A 30% range is super wide at 400 combos. This is every pp, every broadway, lots of extra suited and off-suit Aces, off-suit 9’s or better (like K9), sc’s 54s+ and 64s+, as well as all the suited 8’s or better (like Q8s).  This range is pretty weak and hits the flop only 33% of the time.

How to Exploit: The wider the range, the more likely they’ll fold to 3bets and the more often they’ll miss the flop.  You can call IP versus the wider ranges and 3bet them as well.  You can play IP versus the tighter ranges as well, especially seeing as how they’ve got so many pairs that whiff lots of flops.  If you do a lot of range analysis off the felt, you can get a feel for how often each of these ranges hit various flops and you can learn which board textures you can bluff them off of more easily.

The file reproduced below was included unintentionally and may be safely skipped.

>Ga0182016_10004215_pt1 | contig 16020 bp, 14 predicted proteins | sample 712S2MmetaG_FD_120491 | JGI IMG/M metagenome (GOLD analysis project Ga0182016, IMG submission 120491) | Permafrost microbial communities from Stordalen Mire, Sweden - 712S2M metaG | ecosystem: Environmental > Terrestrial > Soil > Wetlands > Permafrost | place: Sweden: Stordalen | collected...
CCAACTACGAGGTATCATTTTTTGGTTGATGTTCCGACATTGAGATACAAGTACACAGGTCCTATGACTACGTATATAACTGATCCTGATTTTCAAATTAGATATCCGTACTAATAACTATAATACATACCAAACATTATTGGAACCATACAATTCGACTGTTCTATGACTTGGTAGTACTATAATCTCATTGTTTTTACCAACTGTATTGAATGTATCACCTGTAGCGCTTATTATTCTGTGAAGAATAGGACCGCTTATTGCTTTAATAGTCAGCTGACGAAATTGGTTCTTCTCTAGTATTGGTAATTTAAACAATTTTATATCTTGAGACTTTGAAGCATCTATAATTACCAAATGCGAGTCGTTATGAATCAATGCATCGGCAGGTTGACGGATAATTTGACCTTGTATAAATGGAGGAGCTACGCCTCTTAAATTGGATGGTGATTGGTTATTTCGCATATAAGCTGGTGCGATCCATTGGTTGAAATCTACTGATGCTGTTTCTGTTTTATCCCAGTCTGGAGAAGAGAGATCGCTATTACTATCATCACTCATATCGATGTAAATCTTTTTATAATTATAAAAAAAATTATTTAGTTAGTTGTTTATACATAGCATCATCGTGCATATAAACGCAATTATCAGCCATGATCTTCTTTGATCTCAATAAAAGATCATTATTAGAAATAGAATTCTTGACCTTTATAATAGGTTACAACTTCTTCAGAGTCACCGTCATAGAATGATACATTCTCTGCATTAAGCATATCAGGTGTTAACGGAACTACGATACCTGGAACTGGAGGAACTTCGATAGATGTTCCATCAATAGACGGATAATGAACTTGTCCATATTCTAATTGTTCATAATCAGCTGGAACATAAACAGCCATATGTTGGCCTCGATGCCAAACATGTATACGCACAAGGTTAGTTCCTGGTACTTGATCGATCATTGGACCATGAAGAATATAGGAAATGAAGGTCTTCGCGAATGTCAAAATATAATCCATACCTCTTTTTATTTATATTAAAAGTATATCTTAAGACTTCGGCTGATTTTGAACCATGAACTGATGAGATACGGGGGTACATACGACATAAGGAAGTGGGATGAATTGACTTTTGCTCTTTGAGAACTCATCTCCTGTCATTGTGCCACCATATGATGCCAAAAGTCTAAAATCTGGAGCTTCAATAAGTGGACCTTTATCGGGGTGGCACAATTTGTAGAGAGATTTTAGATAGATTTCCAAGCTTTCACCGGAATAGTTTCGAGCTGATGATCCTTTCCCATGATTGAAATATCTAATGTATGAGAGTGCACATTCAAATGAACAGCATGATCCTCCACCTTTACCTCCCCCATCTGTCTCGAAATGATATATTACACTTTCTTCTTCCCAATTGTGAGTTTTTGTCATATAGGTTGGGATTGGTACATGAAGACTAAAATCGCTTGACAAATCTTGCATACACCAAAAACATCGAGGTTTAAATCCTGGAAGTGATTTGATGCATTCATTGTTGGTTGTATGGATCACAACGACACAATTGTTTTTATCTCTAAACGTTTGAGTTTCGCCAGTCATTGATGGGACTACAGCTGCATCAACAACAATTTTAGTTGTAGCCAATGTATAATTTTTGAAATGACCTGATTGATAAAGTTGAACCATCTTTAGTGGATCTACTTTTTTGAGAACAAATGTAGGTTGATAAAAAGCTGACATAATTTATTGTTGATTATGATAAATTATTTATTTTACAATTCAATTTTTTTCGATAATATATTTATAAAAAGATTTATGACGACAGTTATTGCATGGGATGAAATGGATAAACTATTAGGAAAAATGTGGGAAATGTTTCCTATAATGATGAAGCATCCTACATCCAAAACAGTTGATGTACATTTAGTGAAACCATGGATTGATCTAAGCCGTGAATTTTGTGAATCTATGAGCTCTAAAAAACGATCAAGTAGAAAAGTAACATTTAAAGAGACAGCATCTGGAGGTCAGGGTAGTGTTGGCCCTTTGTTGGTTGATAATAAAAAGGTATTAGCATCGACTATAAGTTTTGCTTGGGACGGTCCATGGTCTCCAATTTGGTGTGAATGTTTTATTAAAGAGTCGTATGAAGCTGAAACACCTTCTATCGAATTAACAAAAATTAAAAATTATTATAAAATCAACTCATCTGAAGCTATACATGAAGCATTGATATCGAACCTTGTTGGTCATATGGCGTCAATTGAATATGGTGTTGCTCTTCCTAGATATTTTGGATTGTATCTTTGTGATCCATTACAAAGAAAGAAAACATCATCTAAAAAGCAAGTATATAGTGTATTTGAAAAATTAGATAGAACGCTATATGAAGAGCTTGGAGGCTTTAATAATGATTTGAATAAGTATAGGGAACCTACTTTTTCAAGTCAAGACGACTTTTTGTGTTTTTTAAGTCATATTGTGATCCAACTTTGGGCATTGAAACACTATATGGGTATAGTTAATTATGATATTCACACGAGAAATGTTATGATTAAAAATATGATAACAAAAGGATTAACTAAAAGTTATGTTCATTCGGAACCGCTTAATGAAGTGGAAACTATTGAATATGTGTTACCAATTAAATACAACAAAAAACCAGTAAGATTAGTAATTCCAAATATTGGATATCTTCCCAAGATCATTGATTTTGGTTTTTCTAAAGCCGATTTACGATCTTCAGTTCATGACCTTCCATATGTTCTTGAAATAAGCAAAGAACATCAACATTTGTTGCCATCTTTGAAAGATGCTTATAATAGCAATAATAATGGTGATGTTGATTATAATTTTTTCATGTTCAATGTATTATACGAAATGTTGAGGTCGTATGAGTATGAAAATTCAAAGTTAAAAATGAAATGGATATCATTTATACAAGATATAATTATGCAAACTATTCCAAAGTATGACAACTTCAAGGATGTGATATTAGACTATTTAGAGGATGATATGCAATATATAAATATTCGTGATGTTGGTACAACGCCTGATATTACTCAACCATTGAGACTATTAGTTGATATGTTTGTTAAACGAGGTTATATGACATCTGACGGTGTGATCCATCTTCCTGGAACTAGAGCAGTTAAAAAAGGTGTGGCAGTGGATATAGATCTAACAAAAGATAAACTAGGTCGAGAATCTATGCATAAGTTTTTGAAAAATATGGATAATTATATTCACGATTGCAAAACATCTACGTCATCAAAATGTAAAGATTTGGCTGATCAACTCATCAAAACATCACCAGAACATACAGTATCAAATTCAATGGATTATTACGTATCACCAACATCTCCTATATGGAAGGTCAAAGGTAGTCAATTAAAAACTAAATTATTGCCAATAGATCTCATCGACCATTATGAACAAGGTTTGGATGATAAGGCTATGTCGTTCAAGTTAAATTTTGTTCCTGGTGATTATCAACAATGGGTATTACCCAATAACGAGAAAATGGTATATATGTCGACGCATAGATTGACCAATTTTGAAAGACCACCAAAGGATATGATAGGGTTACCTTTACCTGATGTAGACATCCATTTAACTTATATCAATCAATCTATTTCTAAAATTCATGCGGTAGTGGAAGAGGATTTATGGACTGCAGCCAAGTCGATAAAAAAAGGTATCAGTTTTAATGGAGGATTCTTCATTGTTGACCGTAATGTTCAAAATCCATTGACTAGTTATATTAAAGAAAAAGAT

PFR (Pre-flop Raise)

Stat Description: the % of the time the player put in any raise pre-flop

Formula for the Stat: # of times the player raised / the chances they had to raise

Putting the # in Perspective: You can think of the % here just like the VPIP % in that it equates to a range they’re making the raise with.

Example: Somebody who is only raising 2% of the time (those lovely passive fish we want to play with), at 2% that’s only QQ+ and AK.  Super nitty.  Contrast that with LAG’s who can be raising that wide 30% range from above.